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12 November 1998 Edition

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A mockery of justice

By Laura Friel

At the retrial of Lee Clegg, Sean Reilly sat in Belfast High Court, his head in his hands. Just a few feet away, surrounded by his military legal team and British army cronies sat the man convicted of murdering Sean Reilly's teenage stepdaughter, a British paratrooper.

When Lee Clegg was convicted of murder in 1993 it seemed like some semblance of justice had been done. It had been an uphill battle. Sixteen British paratroopers, accompanied by an RUC officer, were members of the patrol which killed Karen Reilly and Martin Peake, seriously injuring another teenager, Markievicz Gorman. The patrol, sent out to ``investigate joyriders'', lay in ditches beside the Glen Road, riddled a stolen car with automatic fire, fired into the vehicle after it was stationary, brutally assaulted the dying and injured and then concocted a story to cover their premeditated and bloody action. Only six stood trial. Of the six only Lee Clegg was charged with murder.

At trial Clegg was exonerated in all his actions with the exception of one of the many bullets fired from his weapon. The court ruled that all bullets fired into the side of the vehicle were legitimate, but the bullet which killed Karen Reilly came from the rear.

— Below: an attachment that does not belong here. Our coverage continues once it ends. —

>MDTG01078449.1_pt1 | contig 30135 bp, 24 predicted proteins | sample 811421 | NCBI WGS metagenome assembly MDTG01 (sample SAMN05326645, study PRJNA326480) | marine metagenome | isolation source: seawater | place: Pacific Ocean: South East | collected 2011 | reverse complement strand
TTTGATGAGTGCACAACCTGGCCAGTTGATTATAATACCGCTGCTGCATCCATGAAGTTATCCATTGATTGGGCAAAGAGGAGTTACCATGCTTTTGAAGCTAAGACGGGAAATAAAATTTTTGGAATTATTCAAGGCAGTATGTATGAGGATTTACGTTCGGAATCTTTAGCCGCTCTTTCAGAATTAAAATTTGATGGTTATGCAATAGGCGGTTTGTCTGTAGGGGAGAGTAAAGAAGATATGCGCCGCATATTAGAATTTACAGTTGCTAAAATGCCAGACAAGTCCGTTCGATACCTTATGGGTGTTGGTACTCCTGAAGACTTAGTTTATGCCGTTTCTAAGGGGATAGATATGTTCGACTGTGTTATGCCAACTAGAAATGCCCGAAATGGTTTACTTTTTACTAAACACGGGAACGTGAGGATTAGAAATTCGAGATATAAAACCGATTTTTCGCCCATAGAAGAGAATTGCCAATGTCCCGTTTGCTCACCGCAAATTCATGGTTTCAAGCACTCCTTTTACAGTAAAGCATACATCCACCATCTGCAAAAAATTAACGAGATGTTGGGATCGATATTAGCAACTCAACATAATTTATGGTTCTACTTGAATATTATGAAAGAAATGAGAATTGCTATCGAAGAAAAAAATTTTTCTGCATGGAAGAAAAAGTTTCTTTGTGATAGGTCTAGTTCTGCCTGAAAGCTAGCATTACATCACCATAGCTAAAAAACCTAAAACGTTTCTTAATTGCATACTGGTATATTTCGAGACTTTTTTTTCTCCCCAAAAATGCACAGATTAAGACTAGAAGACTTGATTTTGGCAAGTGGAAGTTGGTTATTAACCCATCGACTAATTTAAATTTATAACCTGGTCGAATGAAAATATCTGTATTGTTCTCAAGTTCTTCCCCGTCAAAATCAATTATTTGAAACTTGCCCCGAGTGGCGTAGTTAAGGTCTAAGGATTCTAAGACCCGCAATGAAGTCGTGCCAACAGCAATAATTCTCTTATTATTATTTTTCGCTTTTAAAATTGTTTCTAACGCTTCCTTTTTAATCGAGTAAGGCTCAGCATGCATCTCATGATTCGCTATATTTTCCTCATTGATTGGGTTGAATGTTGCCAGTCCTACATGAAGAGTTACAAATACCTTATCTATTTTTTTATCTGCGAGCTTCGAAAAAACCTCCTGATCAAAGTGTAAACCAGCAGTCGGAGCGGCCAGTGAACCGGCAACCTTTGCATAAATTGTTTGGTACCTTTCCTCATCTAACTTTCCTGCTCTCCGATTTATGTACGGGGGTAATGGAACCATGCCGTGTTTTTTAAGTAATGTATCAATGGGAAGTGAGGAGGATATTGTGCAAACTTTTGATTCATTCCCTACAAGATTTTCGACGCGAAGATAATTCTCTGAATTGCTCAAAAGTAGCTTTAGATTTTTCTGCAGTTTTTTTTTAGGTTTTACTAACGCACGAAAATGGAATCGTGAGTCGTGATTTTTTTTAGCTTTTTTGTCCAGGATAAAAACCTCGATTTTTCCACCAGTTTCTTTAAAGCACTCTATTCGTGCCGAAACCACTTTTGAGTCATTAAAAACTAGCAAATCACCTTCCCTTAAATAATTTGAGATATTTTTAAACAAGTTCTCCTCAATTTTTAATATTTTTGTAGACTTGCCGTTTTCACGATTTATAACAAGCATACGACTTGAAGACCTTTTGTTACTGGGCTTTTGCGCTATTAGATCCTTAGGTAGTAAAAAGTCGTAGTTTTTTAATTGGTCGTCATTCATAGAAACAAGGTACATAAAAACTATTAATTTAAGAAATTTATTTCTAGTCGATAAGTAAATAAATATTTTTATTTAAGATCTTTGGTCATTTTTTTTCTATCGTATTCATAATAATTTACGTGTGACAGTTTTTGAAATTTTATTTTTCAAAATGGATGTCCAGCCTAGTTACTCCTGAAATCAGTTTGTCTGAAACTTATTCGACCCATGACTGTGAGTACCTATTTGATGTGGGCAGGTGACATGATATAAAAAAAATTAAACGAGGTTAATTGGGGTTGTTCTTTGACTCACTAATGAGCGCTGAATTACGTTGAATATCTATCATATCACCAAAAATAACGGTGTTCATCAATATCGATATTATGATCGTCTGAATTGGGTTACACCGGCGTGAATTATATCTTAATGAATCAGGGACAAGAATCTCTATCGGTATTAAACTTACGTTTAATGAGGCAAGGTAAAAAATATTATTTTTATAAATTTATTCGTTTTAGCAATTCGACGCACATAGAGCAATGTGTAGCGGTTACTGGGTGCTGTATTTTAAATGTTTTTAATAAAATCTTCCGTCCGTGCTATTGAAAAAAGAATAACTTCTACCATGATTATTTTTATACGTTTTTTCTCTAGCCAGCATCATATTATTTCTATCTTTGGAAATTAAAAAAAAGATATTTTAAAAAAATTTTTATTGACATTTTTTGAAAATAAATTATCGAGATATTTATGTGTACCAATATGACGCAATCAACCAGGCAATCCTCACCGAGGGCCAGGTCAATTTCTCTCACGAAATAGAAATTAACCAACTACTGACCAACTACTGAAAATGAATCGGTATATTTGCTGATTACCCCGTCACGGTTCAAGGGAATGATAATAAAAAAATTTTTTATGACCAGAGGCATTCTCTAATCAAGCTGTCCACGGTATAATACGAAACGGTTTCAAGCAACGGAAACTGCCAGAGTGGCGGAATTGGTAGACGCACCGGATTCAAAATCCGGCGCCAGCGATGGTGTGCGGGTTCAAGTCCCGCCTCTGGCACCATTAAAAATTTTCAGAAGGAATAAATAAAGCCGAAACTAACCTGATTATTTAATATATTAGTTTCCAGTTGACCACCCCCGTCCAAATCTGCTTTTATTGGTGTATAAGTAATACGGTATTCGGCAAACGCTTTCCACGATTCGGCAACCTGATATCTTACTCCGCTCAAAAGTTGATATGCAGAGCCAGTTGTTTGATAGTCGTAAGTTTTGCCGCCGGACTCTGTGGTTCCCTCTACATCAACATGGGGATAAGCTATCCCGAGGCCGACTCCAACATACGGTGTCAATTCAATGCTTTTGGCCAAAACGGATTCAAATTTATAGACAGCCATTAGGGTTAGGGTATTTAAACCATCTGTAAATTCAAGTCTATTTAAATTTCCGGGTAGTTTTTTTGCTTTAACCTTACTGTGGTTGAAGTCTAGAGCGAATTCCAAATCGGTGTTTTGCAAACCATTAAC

It was not the fact that Lee Clegg had shot dead a defenceless unarmed civilian which secured his conviction. Martin Peake was shot dead but no soldier was convicted of his murder. Clegg was convicted because he shot Karen Reilly in the back. He was sentenced to life imprisonment.

Within three years Clegg was back on the streets, he had never been dismissed from the army and was even promoted on his release.

Now Sean Reilly must sit through the pantomime of another trial as the full weight of the British Military establishment fall behind Lee Clegg's mission to ``clear his name''.

The retrial was granted on the basis of ``new'' forensic evidence. There is no ``new'' evidence, forensic or otherwise. ``New'' does not mean that some forensic evidence overlooked during the original investigation has subsequently come to light. New evidence in this context means simulated computer graphics which suggests a bullet, which the real forensic evidence taken from the original vehicle showed was fired through the rear of the car, in the imaginary world of the computer screen may have come from another direction.

We're back to the old magic bullet syndrome reminiscent of JFK. The real is to be judged against the unreal. Forensic evidence will be assessed on the basis of fabricated evidence. This is not a retrial but a mock trial. For Sean Reilly and his family the mockery lies not only in the parody of justice they must endure but also the contempt with which the victim and the family of the victim have been treated. British justice is a joke but Irish nationalists are sick of being the butt of it.

An Phoblacht
44 Parnell Sq.
Dublin 1

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